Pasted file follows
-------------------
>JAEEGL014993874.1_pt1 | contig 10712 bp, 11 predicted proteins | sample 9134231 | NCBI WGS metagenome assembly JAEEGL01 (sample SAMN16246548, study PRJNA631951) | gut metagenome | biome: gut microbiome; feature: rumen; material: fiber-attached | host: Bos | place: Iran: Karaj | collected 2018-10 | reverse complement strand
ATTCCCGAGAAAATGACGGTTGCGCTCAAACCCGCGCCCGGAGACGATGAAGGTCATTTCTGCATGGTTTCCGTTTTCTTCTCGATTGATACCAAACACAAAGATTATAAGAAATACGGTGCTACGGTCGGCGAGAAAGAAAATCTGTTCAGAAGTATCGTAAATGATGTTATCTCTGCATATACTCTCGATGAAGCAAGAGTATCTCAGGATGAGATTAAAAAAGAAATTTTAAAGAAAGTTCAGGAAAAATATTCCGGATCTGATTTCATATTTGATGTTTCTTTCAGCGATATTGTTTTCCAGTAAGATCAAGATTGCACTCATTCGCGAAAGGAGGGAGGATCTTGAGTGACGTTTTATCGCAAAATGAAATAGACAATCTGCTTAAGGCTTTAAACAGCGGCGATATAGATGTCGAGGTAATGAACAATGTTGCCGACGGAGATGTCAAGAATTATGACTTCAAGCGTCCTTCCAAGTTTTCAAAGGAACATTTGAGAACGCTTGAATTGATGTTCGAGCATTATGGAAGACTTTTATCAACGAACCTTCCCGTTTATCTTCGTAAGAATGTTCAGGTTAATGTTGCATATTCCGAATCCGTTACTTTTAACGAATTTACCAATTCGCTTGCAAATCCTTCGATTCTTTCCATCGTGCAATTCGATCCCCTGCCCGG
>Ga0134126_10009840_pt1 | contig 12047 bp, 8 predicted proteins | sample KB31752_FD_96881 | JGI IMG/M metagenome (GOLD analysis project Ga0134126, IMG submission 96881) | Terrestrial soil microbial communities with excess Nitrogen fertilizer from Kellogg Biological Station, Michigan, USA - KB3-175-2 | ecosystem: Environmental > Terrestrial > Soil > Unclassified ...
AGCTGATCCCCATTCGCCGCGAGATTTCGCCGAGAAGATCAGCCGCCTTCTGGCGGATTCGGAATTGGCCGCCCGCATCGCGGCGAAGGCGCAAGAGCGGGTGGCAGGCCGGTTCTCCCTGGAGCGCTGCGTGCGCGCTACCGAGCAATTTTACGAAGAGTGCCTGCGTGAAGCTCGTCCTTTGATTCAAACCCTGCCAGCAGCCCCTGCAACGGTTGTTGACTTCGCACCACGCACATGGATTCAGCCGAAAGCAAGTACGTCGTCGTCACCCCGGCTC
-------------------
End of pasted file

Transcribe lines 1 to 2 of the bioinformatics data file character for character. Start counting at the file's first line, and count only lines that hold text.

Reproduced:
>JAEEGL014993874.1_pt1 | contig 10712 bp, 11 predicted proteins | sample 9134231 | NCBI WGS metagenome assembly JAEEGL01 (sample SAMN16246548, study PRJNA631951) | gut metagenome | biome: gut microbiome; feature: rumen; material: fiber-attached | host: Bos | place: Iran: Karaj | collected 2018-10 | reverse complement strand
ATTCCCGAGAAAATGACGGTTGCGCTCAAACCCGCGCCCGGAGACGATGAAGGTCATTTCTGCATGGTTTCCGTTTTCTTCTCGATTGATACCAAACACAAAGATTATAAGAAATACGGTGCTACGGTCGGCGAGAAAGAAAATCTGTTCAGAAGTATCGTAAATGATGTTATCTCTGCATATACTCTCGATGAAGCAAGAGTATCTCAGGATGAGATTAAAAAAGAAATTTTAAAGAAAGTTCAGGAAAAATATTCCGGATCTGATTTCATATTTGATGTTTCTTTCAGCGATATTGTTTTCCAGTAAGATCAAGATTGCACTCATTCGCGAAAGGAGGGAGGATCTTGAGTGACGTTTTATCGCAAAATGAAATAGACAATCTGCTTAAGGCTTTAAACAGCGGCGATATAGATGTCGAGGTAATGAACAATGTTGCCGACGGAGATGTCAAGAATTATGACTTCAAGCGTCCTTCCAAGTTTTCAAAGGAACATTTGAGAACGCTTGAATTGATGTTCGAGCATTATGGAAGACTTTTATCAACGAACCTTCCCGTTTATCTTCGTAAGAATGTTCAGGTTAATGTTGCATATTCCGAATCCGTTACTTTTAACGAATTTACCAATTCGCTTGCAAATCCTTCGATTCTTTCCATCGTGCAATTCGATCCCCTGCCCGG